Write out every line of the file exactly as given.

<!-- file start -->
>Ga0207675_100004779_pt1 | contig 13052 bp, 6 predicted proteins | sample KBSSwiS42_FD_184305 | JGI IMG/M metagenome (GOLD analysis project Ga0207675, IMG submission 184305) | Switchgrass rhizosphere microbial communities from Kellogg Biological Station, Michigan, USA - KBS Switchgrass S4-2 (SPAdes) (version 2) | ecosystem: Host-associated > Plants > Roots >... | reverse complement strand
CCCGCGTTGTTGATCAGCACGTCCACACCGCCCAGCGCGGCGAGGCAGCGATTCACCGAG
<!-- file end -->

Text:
>Ga0207675_100004779_pt1 | contig 13052 bp, 6 predicted proteins | sample KBSSwiS42_FD_184305 | JGI IMG/M metagenome (GOLD analysis project Ga0207675, IMG submission 184305) | Switchgrass rhizosphere microbial communities from Kellogg Biological Station, Michigan, USA - KBS Switchgrass S4-2 (SPAdes) (version 2) | ecosystem: Host-associated > Plants > Roots >... | reverse complement strand
CCCGCGTTGTTGATCAGCACGTCCACACCGCCCAGCGCGGCGAGGCAGCGATTCACCGAG